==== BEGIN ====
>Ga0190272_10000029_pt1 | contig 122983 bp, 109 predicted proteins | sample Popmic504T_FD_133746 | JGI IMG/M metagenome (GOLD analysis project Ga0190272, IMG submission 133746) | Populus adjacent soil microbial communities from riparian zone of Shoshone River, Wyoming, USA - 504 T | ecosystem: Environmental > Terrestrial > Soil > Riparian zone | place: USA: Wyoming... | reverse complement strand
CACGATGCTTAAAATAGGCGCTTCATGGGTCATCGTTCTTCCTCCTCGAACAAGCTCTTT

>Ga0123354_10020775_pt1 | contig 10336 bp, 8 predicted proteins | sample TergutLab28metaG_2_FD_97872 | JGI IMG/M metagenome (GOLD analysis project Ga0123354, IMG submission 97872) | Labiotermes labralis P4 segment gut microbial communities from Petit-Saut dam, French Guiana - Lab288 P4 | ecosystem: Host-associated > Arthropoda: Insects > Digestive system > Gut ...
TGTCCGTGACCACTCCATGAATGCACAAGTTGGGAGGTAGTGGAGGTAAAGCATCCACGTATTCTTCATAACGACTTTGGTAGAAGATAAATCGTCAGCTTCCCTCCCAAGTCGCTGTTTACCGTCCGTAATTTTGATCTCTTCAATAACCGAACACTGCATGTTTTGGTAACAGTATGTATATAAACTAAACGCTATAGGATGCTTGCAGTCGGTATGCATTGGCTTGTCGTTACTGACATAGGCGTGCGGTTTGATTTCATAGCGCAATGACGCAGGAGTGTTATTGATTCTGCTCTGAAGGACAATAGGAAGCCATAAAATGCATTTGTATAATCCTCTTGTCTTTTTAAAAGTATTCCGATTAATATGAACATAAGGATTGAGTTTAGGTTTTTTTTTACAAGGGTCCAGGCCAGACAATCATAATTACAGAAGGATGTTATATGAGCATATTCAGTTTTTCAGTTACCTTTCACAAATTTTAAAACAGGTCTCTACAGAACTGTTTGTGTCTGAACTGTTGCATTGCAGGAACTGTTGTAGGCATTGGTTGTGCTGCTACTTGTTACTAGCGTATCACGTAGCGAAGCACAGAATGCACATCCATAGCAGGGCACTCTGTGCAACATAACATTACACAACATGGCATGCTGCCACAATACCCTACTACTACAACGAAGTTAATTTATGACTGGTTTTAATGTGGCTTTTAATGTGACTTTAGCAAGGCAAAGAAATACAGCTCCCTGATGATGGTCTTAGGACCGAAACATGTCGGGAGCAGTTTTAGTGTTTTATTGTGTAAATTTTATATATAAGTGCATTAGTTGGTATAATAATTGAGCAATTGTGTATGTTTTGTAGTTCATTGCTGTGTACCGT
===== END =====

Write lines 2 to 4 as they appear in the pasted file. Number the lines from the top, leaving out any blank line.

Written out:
CACGATGCTTAAAATAGGCGCTTCATGGGTCATCGTTCTTCCTCCTCGAACAAGCTCTTT

>Ga0123354_10020775_pt1 | contig 10336 bp, 8 predicted proteins | sample TergutLab28metaG_2_FD_97872 | JGI IMG/M metagenome (GOLD analysis project Ga0123354, IMG submission 97872) | Labiotermes labralis P4 segment gut microbial communities from Petit-Saut dam, French Guiana - Lab288 P4 | ecosystem: Host-associated > Arthropoda: Insects > Digestive system > Gut ...
TGTCCGTGACCACTCCATGAATGCACAAGTTGGGAGGTAGTGGAGGTAAAGCATCCACGTATTCTTCATAACGACTTTGGTAGAAGATAAATCGTCAGCTTCCCTCCCAAGTCGCTGTTTACCGTCCGTAATTTTGATCTCTTCAATAACCGAACACTGCATGTTTTGGTAACAGTATGTATATAAACTAAACGCTATAGGATGCTTGCAGTCGGTATGCATTGGCTTGTCGTTACTGACATAGGCGTGCGGTTTGATTTCATAGCGCAATGACGCAGGAGTGTTATTGATTCTGCTCTGAAGGACAATAGGAAGCCATAAAATGCATTTGTATAATCCTCTTGTCTTTTTAAAAGTATTCCGATTAATATGAACATAAGGATTGAGTTTAGGTTTTTTTTTACAAGGGTCCAGGCCAGACAATCATAATTACAGAAGGATGTTATATGAGCATATTCAGTTTTTCAGTTACCTTTCACAAATTTTAAAACAGGTCTCTACAGAACTGTTTGTGTCTGAACTGTTGCATTGCAGGAACTGTTGTAGGCATTGGTTGTGCTGCTACTTGTTACTAGCGTATCACGTAGCGAAGCACAGAATGCACATCCATAGCAGGGCACTCTGTGCAACATAACATTACACAACATGGCATGCTGCCACAATACCCTACTACTACAACGAAGTTAATTTATGACTGGTTTTAATGTGGCTTTTAATGTGACTTTAGCAAGGCAAAGAAATACAGCTCCCTGATGATGGTCTTAGGACCGAAACATGTCGGGAGCAGTTTTAGTGTTTTATTGTGTAAATTTTATATATAAGTGCATTAGTTGGTATAATAATTGAGCAATTGTGTATGTTTTGTAGTTCATTGCTGTGTACCGT